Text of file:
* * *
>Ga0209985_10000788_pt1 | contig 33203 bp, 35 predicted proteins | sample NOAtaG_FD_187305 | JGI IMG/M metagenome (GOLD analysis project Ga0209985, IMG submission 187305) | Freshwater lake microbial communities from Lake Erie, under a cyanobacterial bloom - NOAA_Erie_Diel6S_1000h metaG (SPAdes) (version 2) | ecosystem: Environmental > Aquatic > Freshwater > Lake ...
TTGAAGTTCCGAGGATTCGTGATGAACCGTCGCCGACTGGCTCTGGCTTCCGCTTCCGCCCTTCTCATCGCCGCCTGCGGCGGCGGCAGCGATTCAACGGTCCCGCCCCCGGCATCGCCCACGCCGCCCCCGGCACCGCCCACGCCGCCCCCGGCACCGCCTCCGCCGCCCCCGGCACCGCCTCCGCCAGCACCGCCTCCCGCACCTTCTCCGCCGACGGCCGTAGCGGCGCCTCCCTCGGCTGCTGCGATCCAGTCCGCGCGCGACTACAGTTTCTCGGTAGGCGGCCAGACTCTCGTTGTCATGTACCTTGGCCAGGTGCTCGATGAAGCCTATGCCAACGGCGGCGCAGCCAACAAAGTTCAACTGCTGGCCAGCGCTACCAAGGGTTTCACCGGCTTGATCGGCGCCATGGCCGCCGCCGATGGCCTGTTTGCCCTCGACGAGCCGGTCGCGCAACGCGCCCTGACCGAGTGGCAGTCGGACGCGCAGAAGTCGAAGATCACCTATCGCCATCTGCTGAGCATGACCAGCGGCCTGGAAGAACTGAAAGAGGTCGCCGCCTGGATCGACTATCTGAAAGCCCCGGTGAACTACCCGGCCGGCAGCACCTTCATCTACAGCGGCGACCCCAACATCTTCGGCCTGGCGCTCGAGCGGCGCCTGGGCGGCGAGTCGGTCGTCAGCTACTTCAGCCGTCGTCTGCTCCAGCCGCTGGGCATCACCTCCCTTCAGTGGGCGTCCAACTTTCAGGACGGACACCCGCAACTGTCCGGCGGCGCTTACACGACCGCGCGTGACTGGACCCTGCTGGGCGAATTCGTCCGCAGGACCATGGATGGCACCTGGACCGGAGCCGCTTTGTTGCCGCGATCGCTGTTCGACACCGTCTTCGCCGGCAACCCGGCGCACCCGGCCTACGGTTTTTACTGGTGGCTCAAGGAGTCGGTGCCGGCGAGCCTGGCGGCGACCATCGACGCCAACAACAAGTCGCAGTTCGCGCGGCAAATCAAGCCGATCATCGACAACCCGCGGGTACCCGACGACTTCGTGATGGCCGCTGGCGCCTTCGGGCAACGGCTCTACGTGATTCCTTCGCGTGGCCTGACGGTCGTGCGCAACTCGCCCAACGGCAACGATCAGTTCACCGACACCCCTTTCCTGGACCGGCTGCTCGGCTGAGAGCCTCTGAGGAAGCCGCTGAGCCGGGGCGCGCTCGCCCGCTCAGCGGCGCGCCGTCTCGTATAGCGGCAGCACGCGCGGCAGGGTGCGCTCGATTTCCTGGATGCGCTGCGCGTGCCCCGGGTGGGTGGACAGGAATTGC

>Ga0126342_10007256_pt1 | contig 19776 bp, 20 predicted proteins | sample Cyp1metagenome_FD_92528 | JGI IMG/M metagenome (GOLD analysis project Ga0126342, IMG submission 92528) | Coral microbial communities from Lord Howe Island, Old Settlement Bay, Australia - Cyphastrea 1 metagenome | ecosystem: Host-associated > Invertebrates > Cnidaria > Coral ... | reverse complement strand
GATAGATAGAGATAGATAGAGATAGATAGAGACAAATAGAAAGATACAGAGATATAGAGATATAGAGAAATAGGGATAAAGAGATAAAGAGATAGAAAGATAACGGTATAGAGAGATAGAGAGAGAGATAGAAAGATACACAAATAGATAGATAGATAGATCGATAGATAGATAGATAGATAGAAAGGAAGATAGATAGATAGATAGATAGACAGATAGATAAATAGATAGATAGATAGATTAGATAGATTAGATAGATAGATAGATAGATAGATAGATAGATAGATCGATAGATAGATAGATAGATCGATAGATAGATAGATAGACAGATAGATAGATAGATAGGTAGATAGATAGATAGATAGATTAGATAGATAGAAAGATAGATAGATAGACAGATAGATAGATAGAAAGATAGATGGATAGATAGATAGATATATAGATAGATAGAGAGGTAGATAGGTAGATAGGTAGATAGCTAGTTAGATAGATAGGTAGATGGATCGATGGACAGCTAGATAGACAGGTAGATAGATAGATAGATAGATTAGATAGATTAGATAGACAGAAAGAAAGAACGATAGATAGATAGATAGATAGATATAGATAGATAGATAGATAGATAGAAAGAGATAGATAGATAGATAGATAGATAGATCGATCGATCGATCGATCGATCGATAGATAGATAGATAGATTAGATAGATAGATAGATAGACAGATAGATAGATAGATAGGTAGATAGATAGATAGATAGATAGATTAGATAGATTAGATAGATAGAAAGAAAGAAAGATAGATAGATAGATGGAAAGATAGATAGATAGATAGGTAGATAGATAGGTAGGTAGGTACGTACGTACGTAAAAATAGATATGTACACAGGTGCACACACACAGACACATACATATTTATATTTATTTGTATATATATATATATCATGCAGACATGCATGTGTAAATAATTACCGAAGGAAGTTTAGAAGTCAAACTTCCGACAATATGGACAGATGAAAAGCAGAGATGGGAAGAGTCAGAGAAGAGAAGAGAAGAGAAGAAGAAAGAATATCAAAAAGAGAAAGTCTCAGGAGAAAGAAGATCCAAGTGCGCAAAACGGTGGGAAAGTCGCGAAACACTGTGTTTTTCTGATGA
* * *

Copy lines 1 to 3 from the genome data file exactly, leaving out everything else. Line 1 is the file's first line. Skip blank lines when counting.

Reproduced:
>Ga0209985_10000788_pt1 | contig 33203 bp, 35 predicted proteins | sample NOAtaG_FD_187305 | JGI IMG/M metagenome (GOLD analysis project Ga0209985, IMG submission 187305) | Freshwater lake microbial communities from Lake Erie, under a cyanobacterial bloom - NOAA_Erie_Diel6S_1000h metaG (SPAdes) (version 2) | ecosystem: Environmental > Aquatic > Freshwater > Lake ...
TTGAAGTTCCGAGGATTCGTGATGAACCGTCGCCGACTGGCTCTGGCTTCCGCTTCCGCCCTTCTCATCGCCGCCTGCGGCGGCGGCAGCGATTCAACGGTCCCGCCCCCGGCATCGCCCACGCCGCCCCCGGCACCGCCCACGCCGCCCCCGGCACCGCCTCCGCCGCCCCCGGCACCGCCTCCGCCAGCACCGCCTCCCGCACCTTCTCCGCCGACGGCCGTAGCGGCGCCTCCCTCGGCTGCTGCGATCCAGTCCGCGCGCGACTACAGTTTCTCGGTAGGCGGCCAGACTCTCGTTGTCATGTACCTTGGCCAGGTGCTCGATGAAGCCTATGCCAACGGCGGCGCAGCCAACAAAGTTCAACTGCTGGCCAGCGCTACCAAGGGTTTCACCGGCTTGATCGGCGCCATGGCCGCCGCCGATGGCCTGTTTGCCCTCGACGAGCCGGTCGCGCAACGCGCCCTGACCGAGTGGCAGTCGGACGCGCAGAAGTCGAAGATCACCTATCGCCATCTGCTGAGCATGACCAGCGGCCTGGAAGAACTGAAAGAGGTCGCCGCCTGGATCGACTATCTGAAAGCCCCGGTGAACTACCCGGCCGGCAGCACCTTCATCTACAGCGGCGACCCCAACATCTTCGGCCTGGCGCTCGAGCGGCGCCTGGGCGGCGAGTCGGTCGTCAGCTACTTCAGCCGTCGTCTGCTCCAGCCGCTGGGCATCACCTCCCTTCAGTGGGCGTCCAACTTTCAGGACGGACACCCGCAACTGTCCGGCGGCGCTTACACGACCGCGCGTGACTGGACCCTGCTGGGCGAATTCGTCCGCAGGACCATGGATGGCACCTGGACCGGAGCCGCTTTGTTGCCGCGATCGCTGTTCGACACCGTCTTCGCCGGCAACCCGGCGCACCCGGCCTACGGTTTTTACTGGTGGCTCAAGGAGTCGGTGCCGGCGAGCCTGGCGGCGACCATCGACGCCAACAACAAGTCGCAGTTCGCGCGGCAAATCAAGCCGATCATCGACAACCCGCGGGTACCCGACGACTTCGTGATGGCCGCTGGCGCCTTCGGGCAACGGCTCTACGTGATTCCTTCGCGTGGCCTGACGGTCGTGCGCAACTCGCCCAACGGCAACGATCAGTTCACCGACACCCCTTTCCTGGACCGGCTGCTCGGCTGAGAGCCTCTGAGGAAGCCGCTGAGCCGGGGCGCGCTCGCCCGCTCAGCGGCGCGCCGTCTCGTATAGCGGCAGCACGCGCGGCAGGGTGCGCTCGATTTCCTGGATGCGCTGCGCGTGCCCCGGGTGGGTGGACAGGAATTGC

>Ga0126342_10007256_pt1 | contig 19776 bp, 20 predicted proteins | sample Cyp1metagenome_FD_92528 | JGI IMG/M metagenome (GOLD analysis project Ga0126342, IMG submission 92528) | Coral microbial communities from Lord Howe Island, Old Settlement Bay, Australia - Cyphastrea 1 metagenome | ecosystem: Host-associated > Invertebrates > Cnidaria > Coral ... | reverse complement strand